There will be high-fives in the film room as the LOS collapses (above). Drayton has penetrated four yards deep, found the running back and is about to make the tackle! This is precisely what coach Hoke is striving for and it came about due to mixing up technique, attacking, and being unpredictable.
The above video is how you put offenses into long-yardage situations that create punts, turnovers and more time for the Oregon offense!
The two-point conversion attempt to end the scrimmage was another superb example of the Oregon front seven forming a wall, which showed their ability to beat blocks in crunch time. Above we see the beginning of the play. One of the major players to watch is the pulling guard, Doug Brenner (No. 57, green dotted arrow), who is going to lead the running back into the hole for a Power Play. He is going to meet De’Quan McDowell (No. 54, red circle above) in the key gap while Justin Hollins (No. 11, yellow arrow above) has to beat his block from the tight end to secure the edge.
McDowell (red arrow above) recognizes the Power Play immediately and knows that his team will lose if the running back has an open hole. Indeed, the Ducks have scored with this play countless times over the years. De’Quan must come up and blast the offensive guard with his inside shoulder and somehow plug that gap by taking on an offensive guard with 80 extra pounds of horsepower. While the technique is not pretty, the results are huge as McDowell plugs this gap and forces the running back to bounce to the outside!
After the 2014 National Championship game I did an analysis on the bad angle an Oregon linebacker took that lead to a Buckeye touchdown. By contrast, look at what De’Quan did on Saturday compared to that play a year and a half ago. That difference is what wins games!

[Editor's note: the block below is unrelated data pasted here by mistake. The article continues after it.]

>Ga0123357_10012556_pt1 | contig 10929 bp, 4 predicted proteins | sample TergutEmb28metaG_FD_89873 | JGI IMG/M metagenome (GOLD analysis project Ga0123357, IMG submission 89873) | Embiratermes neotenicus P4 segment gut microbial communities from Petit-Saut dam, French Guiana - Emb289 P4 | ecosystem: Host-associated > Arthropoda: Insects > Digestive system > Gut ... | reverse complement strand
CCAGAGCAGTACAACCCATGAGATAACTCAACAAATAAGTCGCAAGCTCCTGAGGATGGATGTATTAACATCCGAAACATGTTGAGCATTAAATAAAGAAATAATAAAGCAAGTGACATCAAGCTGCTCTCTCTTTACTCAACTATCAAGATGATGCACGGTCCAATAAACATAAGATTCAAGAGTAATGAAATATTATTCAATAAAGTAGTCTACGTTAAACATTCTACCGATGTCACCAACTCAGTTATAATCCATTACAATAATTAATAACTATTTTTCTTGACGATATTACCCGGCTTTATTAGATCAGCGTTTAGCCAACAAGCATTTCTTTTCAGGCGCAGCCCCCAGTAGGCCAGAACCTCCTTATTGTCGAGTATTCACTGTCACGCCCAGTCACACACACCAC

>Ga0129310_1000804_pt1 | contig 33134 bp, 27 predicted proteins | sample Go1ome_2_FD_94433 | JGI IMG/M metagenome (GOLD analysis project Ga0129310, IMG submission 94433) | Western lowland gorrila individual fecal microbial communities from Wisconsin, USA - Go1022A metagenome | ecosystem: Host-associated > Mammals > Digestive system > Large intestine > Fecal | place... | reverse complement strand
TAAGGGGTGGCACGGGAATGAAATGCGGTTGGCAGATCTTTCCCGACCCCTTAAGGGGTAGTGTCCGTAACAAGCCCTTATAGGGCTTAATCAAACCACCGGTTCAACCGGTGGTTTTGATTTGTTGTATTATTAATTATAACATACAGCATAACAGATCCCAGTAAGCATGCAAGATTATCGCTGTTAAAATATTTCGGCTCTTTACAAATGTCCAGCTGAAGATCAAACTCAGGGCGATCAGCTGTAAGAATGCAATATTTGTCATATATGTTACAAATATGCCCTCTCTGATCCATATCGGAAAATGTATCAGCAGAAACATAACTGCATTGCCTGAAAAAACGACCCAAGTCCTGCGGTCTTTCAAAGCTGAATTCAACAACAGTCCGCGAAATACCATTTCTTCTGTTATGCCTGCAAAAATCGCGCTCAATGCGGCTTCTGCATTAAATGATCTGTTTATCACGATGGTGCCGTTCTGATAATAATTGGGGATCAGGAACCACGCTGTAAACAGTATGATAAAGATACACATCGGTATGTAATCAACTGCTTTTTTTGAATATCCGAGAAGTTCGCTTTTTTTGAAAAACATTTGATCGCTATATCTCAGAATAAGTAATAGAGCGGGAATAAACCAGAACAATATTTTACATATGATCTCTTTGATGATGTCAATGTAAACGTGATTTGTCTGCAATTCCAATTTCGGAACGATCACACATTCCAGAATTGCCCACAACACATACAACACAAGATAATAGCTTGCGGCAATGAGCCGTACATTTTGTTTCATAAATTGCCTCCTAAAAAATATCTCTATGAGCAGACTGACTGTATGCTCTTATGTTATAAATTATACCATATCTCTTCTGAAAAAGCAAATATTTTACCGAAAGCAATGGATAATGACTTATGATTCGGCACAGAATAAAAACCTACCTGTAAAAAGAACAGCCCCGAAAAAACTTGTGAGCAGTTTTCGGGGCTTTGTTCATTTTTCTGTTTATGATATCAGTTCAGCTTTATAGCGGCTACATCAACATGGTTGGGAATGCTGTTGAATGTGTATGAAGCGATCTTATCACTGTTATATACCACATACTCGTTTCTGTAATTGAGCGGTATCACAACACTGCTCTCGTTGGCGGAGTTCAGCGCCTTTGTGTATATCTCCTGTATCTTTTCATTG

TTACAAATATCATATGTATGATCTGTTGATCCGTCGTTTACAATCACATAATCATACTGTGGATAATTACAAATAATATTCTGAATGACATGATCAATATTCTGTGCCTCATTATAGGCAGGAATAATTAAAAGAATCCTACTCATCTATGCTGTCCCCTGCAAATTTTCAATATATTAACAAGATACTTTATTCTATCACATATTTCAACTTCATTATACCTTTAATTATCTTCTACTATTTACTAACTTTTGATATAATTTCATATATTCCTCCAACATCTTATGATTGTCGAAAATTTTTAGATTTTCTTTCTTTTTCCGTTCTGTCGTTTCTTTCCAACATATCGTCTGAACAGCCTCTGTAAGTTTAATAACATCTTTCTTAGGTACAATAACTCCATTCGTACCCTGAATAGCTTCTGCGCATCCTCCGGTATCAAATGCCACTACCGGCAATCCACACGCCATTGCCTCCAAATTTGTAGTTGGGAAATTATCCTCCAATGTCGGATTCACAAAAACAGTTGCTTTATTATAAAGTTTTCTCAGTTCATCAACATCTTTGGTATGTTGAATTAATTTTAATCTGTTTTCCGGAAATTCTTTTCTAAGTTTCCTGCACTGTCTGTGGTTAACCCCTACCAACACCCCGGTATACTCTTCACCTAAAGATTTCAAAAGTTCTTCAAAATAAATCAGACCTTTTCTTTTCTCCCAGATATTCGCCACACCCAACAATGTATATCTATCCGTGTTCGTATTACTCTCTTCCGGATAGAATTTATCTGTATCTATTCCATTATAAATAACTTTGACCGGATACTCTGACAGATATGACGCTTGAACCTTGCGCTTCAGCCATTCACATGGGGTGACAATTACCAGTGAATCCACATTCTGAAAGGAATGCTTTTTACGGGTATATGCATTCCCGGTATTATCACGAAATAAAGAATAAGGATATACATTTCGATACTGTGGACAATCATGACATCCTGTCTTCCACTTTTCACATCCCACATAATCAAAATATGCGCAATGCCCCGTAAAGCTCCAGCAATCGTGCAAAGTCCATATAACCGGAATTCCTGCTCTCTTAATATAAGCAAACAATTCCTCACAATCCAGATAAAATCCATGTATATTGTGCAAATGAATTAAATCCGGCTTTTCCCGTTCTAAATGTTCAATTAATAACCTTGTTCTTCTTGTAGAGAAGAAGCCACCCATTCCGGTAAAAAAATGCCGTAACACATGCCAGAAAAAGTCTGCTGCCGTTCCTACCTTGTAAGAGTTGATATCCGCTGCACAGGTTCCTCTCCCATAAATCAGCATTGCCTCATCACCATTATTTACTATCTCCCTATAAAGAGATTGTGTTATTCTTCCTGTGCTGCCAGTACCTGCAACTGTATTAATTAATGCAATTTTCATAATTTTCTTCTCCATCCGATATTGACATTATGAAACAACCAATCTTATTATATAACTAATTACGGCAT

For the detailed oriented, Justin Hollins (yellow arrow above) is playing a “9” technique, and must defeat his block to the outside and set the edge. GOC explained that often the defensive ends in Hollins’ position will wait and wait in the old style of defense, and if Justin tried to simply control the block–he would have lost yardage and not have been there to make tackle on the running back bouncing to the outside. By penetrating his “D” gap he created a great angle to make the play inside the LOS instead of sitting a yard back.
My friends, China may have the Great Wall, but Brady Hoke is certainly in the early stages of building Oregon’s Green Wall on defense. While Coach Hoke feels there is a long way to go in implementing his new defense (and I have no doubt of that), I am excited to see the first baby steps of the new 4-3 that can one day take the Ducks to their ultimate goal.
I would love to take credit for this analysis, but the truth is that everything above is from the Grizzled Ol’ Coach, Mike Morris, and I am fortunate enough to be able to learn from him and pass this along to you. We as fans will be learning a lot about the new defense over the next six months at FishDuck.com, and thus enjoy the journey that Oregon is on that much more.
“Oh how we love to learn about our beloved Ducks!”
Charles Fischer (FishDuck)
Oregon Football Analyst for FishDuck.com/DayliO Networks
(Special thanks to Jay MacPherson for his help creating our first Slow-Motion Videos)
Incredible Top Photo by Gary Breedlove
Charles Fischer has been an intense fan of the Ducks, a season ticket holder at Autzen Stadium for 35 years and has written reports on football boards for over 23 years. Known as “FishDuck” on those boards, he is acknowledged for providing intense detail in his scrimmage reports and in his Xs and Os play analyses. He and his wife Lois, have a daughter Christine, reside in Eugene Oregon, where he was a Financial Advisor for 36 years and now focuses full-time on Charitable Planned Giving Workshops for churches and non-profit organizations.
He does not profess to be a coach or analyst, but simply a “hack” that enjoys sharing what he has learned and invites others to correct or add to this body of Oregon Football! See More…